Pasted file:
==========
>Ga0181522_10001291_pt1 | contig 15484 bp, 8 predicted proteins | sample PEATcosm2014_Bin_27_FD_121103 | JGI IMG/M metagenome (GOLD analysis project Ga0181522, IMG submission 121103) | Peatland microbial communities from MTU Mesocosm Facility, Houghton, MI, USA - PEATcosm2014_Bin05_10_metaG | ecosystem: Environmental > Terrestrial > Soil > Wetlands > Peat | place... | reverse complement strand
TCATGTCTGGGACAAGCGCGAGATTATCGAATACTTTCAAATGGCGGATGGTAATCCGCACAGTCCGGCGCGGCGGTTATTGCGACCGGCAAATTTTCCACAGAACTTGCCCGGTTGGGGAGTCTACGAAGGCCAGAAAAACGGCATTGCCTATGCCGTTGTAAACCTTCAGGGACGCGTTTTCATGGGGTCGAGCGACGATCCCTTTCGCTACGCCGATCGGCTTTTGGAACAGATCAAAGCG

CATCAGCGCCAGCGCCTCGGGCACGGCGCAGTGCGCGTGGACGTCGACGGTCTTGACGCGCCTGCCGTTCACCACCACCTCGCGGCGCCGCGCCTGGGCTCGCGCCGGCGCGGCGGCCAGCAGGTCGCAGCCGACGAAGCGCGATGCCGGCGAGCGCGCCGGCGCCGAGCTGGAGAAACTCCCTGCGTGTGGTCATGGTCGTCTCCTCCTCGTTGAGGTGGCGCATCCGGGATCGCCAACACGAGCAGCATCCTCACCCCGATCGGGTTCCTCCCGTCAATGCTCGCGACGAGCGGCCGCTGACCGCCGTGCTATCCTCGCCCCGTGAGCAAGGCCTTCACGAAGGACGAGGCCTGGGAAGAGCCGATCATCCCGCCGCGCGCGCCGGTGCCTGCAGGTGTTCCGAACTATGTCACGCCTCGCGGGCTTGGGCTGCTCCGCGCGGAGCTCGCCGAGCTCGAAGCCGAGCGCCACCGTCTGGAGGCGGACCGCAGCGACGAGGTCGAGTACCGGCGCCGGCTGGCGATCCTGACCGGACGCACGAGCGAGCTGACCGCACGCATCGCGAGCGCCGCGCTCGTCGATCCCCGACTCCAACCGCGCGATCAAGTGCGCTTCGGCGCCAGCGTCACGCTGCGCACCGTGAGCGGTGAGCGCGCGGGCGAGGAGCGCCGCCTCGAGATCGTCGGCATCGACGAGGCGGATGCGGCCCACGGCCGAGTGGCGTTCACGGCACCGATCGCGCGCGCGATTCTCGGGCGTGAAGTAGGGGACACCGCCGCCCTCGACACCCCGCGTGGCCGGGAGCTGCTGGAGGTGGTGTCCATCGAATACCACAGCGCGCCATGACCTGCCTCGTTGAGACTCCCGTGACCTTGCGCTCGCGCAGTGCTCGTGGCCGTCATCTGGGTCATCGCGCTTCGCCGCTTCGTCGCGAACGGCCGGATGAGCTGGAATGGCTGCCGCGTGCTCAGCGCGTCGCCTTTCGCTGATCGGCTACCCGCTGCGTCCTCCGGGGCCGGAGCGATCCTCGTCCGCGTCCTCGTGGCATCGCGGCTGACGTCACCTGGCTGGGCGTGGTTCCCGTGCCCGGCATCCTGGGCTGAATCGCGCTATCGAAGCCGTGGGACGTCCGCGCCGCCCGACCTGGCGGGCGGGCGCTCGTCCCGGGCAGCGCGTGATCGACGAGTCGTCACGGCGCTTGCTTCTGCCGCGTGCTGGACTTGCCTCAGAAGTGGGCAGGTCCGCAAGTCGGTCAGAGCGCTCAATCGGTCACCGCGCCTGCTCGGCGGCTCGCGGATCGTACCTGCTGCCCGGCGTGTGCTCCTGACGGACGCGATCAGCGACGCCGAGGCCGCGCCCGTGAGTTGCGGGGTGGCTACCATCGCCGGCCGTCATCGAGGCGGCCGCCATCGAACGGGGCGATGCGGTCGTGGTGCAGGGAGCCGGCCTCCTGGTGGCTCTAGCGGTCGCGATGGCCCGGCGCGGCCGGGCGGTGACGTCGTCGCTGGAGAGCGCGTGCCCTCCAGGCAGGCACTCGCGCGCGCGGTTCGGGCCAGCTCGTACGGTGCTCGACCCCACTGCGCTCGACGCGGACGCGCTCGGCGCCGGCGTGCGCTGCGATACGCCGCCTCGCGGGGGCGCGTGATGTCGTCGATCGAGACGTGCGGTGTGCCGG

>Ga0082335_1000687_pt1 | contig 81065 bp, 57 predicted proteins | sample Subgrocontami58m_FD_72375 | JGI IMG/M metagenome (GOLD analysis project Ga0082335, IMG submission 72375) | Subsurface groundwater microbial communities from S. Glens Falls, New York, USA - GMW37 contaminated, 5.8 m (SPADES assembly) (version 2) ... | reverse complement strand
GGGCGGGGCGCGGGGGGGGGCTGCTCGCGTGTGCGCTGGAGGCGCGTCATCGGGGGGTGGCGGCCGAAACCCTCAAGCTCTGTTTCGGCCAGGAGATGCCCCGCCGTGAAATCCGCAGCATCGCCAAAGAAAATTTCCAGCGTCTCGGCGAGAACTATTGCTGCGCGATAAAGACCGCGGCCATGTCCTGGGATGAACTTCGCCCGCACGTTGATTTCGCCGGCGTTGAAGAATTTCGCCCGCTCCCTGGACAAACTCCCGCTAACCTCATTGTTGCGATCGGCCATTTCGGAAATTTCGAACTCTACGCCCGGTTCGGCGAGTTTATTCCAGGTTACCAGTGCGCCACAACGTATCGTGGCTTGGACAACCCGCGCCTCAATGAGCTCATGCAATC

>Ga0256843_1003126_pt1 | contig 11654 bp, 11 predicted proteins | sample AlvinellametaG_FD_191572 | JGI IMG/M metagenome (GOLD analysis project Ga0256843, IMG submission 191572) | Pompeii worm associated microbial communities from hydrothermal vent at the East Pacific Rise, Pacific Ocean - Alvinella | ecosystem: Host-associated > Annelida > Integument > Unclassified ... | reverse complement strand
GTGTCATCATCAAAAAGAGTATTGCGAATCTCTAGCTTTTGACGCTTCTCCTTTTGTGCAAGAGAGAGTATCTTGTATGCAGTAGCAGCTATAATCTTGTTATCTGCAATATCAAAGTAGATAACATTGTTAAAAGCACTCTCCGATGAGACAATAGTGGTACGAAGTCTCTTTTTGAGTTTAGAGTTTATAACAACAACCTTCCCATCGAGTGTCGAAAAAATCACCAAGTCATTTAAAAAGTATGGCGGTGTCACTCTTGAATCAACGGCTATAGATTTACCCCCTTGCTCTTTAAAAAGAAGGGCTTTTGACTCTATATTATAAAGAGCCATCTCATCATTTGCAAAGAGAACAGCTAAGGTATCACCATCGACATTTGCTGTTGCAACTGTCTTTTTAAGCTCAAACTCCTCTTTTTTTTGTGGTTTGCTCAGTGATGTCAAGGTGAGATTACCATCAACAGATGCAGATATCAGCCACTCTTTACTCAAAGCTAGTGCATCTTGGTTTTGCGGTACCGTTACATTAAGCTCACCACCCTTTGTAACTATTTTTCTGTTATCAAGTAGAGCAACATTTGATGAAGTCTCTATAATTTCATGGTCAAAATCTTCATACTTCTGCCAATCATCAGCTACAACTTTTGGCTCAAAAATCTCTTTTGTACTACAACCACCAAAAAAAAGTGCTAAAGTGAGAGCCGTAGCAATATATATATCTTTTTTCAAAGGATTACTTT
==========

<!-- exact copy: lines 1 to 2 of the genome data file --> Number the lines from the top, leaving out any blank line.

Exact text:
>Ga0181522_10001291_pt1 | contig 15484 bp, 8 predicted proteins | sample PEATcosm2014_Bin_27_FD_121103 | JGI IMG/M metagenome (GOLD analysis project Ga0181522, IMG submission 121103) | Peatland microbial communities from MTU Mesocosm Facility, Houghton, MI, USA - PEATcosm2014_Bin05_10_metaG | ecosystem: Environmental > Terrestrial > Soil > Wetlands > Peat | place... | reverse complement strand
TCATGTCTGGGACAAGCGCGAGATTATCGAATACTTTCAAATGGCGGATGGTAATCCGCACAGTCCGGCGCGGCGGTTATTGCGACCGGCAAATTTTCCACAGAACTTGCCCGGTTGGGGAGTCTACGAAGGCCAGAAAAACGGCATTGCCTATGCCGTTGTAAACCTTCAGGGACGCGTTTTCATGGGGTCGAGCGACGATCCCTTTCGCTACGCCGATCGGCTTTTGGAACAGATCAAAGCG